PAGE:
Potential relationship between sensory modality strengths and memory strategies
Coiner, Christina Pearl
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This study explored the relationship between memory strategies and sensory modality strengths. Memory strategies are often taught by speech-language pathologists to individuals with memory impairments. Information about the relationship between memory strategies and individual differences could provide better direction for treatment approaches. Forty participants, ages 21 to 88, were administered a number of memory assessments including letter and categorical fluency, recall and recognition memory, immediate and delayed story retelling and visual memory. After each memory test, participants were asked to report any strategies used to complete the task. After completion of all memory tasks, participants indicated strategies used from a short listing of possible memory strategies, as well as completed an open-ended portion to report any other strategies. Participants' sensory modality strengths were assessed using the Swassing-Barbe Modality Index (SBMI) and the Visual Aural Read/Write Kinesthetic (VARK) Questionnaire. No significant relationship was found between sensory modality strength and memory strategies used to complete the various memory tasks. Individuals used a variety of memory strategies unrelated to their sensory modality strength and the type of memory task. Speech-language pathologists should be aware of their clients' individual differences and be prepared to teach an assortment of strategies to clients with memory impairments. Clients with a variety of usable strategies may be better equipped to employ those strategies in various situations like their typical adult peers.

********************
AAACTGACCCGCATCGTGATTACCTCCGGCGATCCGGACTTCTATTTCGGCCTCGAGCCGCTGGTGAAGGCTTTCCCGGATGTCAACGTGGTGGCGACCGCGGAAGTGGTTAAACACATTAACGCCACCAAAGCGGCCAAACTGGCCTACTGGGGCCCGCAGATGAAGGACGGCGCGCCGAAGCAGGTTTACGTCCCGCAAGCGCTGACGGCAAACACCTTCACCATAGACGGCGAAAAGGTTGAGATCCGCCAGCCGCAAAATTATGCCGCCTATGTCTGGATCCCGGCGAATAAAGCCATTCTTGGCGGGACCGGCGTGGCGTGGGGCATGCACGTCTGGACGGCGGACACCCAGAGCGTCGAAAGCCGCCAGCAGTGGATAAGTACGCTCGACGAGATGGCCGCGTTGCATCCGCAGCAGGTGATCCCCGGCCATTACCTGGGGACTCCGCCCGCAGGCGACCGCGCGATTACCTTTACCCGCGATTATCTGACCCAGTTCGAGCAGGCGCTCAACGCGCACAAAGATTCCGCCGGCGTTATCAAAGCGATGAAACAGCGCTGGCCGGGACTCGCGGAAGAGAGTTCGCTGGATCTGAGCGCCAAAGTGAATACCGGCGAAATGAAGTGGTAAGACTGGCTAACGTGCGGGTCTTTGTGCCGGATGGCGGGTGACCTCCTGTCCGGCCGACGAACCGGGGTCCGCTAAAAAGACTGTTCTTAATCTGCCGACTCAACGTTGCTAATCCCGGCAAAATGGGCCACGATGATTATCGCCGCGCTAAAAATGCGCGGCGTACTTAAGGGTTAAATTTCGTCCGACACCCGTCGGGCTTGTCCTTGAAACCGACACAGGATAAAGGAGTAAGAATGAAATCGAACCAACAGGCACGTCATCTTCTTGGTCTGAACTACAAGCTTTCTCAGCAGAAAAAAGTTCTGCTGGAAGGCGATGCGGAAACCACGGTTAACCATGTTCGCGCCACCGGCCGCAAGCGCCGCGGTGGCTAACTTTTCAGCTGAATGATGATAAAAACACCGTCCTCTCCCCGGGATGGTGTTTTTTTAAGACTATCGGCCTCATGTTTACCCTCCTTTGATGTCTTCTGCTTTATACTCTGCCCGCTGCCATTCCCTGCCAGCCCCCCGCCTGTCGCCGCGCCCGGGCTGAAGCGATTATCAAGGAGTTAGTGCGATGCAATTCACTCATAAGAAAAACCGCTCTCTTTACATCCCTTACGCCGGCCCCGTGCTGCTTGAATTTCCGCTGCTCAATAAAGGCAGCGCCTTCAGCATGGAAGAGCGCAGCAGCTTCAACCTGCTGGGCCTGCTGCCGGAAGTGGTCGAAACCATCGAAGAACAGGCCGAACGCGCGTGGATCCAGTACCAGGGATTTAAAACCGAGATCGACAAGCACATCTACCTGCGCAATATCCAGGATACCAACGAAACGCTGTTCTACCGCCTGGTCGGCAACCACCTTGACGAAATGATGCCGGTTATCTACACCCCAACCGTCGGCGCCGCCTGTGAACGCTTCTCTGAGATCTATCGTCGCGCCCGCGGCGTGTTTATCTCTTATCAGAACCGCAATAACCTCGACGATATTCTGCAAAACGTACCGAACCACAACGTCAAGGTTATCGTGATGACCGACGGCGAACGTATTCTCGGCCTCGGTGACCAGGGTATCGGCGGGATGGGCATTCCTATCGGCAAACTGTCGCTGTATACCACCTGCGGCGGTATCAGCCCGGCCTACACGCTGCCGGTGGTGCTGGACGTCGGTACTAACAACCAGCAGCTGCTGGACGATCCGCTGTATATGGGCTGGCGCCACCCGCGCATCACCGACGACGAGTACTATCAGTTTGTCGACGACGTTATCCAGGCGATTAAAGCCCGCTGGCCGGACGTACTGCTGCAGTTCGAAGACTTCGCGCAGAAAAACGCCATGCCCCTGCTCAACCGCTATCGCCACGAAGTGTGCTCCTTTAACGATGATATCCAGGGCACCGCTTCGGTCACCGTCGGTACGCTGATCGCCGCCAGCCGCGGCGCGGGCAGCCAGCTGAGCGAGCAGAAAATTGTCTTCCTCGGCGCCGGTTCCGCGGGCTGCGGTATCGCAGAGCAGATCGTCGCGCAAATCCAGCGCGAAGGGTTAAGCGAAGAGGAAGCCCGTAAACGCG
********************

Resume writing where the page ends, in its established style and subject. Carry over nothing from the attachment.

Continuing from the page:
Thesis (M.A.)--Wichita State University, College of Health Professions, Dept. of Communication Sciences and Disorders